After Decade of Military Dominance, U.S. Negotiates with Taliban as Equals

On September 11, 2001, Al Qaeda attacked us.  The terrorist group planned the attacks from its bases in Afghanistan; the Taliban, one of the most evil, bigoted, fascistic groups on the planet, provided Al Qaeda aid and support. When America launched its assault on Afghanistan, then, deposing the Taliban was a chief aim.  “More than two weeks ago, I gave Taliban leaders a series of clear and specific demands,” President Bush said.  “Close terrorist training camps; hand over leaders of the al Qaeda network; and return all foreign nationals, including American citizens, unjustly detained in your country. None of these demands were met. And now the Taliban will pay a price.”  The war against the Taliban continued for the next decade.

And now, the U.S. is surrendering.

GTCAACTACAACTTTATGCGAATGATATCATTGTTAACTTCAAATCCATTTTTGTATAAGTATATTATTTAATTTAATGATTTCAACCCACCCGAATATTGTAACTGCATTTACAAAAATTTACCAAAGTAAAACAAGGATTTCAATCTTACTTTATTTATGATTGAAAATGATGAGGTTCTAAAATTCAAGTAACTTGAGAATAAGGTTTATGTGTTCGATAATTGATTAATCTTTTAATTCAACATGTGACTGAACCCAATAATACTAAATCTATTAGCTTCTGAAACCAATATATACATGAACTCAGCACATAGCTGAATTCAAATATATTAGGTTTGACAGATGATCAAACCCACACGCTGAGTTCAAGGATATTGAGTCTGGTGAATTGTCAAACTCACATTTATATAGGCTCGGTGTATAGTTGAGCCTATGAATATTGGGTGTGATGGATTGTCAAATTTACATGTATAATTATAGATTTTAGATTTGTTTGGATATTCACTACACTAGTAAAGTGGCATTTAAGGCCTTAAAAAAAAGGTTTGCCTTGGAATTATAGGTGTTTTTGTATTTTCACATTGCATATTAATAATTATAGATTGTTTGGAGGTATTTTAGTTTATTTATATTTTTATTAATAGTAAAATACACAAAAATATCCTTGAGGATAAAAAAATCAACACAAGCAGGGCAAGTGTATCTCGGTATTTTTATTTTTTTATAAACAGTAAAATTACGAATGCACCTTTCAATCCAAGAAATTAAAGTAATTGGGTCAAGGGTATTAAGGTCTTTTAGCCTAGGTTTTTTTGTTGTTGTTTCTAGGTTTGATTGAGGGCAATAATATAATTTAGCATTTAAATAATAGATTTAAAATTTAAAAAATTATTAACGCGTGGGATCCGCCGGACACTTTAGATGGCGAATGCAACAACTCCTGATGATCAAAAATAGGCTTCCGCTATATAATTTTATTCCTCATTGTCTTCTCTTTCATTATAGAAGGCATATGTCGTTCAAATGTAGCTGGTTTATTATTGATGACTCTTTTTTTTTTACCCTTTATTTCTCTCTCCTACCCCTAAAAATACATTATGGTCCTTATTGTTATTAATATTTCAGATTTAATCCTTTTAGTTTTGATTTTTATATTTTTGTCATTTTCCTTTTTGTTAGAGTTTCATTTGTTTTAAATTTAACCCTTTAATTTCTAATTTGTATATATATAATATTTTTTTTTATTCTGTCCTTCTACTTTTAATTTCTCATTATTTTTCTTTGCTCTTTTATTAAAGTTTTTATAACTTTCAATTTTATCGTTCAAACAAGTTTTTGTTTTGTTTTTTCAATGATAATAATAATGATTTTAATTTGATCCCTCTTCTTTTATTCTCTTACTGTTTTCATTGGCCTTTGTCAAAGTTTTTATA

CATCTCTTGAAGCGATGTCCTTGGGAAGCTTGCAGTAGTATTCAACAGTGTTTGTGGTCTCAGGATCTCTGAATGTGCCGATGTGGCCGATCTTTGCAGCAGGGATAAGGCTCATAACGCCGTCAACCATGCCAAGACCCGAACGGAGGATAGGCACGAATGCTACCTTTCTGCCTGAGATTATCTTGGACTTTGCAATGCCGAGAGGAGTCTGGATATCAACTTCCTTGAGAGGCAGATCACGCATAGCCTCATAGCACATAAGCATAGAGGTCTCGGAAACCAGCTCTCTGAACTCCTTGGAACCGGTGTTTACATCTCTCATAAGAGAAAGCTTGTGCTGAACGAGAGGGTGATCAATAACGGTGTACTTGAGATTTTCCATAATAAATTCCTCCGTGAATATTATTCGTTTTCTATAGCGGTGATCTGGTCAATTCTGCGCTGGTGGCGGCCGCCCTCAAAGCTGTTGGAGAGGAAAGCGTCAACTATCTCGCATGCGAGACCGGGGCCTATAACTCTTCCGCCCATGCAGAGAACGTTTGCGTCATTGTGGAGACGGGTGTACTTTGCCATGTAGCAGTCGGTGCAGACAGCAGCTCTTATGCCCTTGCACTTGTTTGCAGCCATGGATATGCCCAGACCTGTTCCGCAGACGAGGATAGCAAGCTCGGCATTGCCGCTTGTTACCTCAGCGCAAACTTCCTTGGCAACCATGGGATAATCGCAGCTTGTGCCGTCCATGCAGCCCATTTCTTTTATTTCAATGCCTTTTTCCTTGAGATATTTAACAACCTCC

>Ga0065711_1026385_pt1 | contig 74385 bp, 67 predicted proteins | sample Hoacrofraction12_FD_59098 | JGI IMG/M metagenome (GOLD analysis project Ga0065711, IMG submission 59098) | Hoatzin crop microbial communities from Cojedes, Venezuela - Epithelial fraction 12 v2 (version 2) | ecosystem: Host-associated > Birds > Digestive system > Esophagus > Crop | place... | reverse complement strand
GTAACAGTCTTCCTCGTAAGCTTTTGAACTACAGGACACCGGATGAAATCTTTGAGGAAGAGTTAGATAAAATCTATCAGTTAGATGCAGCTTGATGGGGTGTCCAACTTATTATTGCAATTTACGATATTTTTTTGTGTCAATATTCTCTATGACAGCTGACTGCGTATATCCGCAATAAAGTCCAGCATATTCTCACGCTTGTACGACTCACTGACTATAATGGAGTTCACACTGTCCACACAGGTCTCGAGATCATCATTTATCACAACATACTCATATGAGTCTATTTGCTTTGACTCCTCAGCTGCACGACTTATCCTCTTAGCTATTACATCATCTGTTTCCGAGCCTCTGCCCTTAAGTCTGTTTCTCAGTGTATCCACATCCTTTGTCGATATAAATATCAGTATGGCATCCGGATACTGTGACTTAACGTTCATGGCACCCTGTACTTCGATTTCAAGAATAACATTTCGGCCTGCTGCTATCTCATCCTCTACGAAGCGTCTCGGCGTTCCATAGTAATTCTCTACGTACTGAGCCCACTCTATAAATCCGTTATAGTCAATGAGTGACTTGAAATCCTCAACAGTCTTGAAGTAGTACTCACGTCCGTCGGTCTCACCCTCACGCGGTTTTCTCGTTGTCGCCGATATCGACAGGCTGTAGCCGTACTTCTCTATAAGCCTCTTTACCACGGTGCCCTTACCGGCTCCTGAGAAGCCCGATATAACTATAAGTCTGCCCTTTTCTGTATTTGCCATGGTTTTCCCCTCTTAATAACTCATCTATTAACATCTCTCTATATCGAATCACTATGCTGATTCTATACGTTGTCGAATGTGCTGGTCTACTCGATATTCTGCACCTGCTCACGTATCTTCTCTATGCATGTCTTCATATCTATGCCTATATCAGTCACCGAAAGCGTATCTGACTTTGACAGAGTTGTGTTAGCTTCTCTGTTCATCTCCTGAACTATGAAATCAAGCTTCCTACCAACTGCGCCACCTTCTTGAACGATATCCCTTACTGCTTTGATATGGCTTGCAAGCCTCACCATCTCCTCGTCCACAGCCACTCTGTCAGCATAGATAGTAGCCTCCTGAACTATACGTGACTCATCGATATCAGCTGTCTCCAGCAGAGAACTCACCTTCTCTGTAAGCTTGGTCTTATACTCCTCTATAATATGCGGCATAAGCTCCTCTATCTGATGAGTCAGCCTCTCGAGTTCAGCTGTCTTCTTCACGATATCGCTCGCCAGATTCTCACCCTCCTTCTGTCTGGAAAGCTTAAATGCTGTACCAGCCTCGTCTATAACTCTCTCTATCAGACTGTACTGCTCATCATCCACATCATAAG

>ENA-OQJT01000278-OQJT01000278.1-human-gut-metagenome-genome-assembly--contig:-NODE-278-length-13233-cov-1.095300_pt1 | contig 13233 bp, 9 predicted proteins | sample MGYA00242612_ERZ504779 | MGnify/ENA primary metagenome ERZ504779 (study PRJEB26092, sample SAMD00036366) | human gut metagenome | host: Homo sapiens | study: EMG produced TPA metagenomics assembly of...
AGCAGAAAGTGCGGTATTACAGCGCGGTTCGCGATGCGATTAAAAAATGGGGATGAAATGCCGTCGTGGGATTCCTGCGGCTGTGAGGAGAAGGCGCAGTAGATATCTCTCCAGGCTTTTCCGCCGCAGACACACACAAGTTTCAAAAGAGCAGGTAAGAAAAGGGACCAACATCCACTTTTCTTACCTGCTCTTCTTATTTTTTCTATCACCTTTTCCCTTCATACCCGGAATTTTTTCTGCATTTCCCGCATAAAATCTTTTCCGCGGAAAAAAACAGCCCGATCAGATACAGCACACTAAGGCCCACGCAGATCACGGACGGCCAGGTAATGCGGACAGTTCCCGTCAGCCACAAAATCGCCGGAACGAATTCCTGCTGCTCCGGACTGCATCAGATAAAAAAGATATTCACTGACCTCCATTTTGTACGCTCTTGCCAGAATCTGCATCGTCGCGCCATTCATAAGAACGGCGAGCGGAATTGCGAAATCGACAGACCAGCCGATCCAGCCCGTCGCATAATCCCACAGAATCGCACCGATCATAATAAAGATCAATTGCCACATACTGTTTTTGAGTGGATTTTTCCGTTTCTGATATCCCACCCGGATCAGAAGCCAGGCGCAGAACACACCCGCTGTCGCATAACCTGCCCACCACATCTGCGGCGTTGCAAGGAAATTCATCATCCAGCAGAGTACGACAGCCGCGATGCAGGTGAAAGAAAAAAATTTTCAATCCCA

Today, the U.S. government opened negotiations with Hamid Karzai’s Afghan government and the Taliban. The Obama Administration said that an “Afghan peace process” was vital to winding down the war in Afghanistan. While the Obama Administration is putting conditions on the talks – they say that the Taliban must disengage from Al Qaeda, “abandon violence,” and abide by the new Afghan constitution – there is no evidence whatsoever that the Taliban has done any of these things.  And yet negotiations begin.

There is little doubt that the Obama negotiations with the Taliban are deeply connected to Obama’s re-election campaign. He’s already pledging to pull troops out of Afghanistan as soon as possible. But it is a sell-out of what our troops have accomplished over the last ten years. That’s why back in 2009, the U.S. Ambassador to Afghanistan was denying that the U.S. would engage in talks with the Taliban. That position has gone by the wayside. Obama and his cronies at the State Department have turned Afghanistan into a second Vietnam – and the Afghan people, particularly women, will pay the price.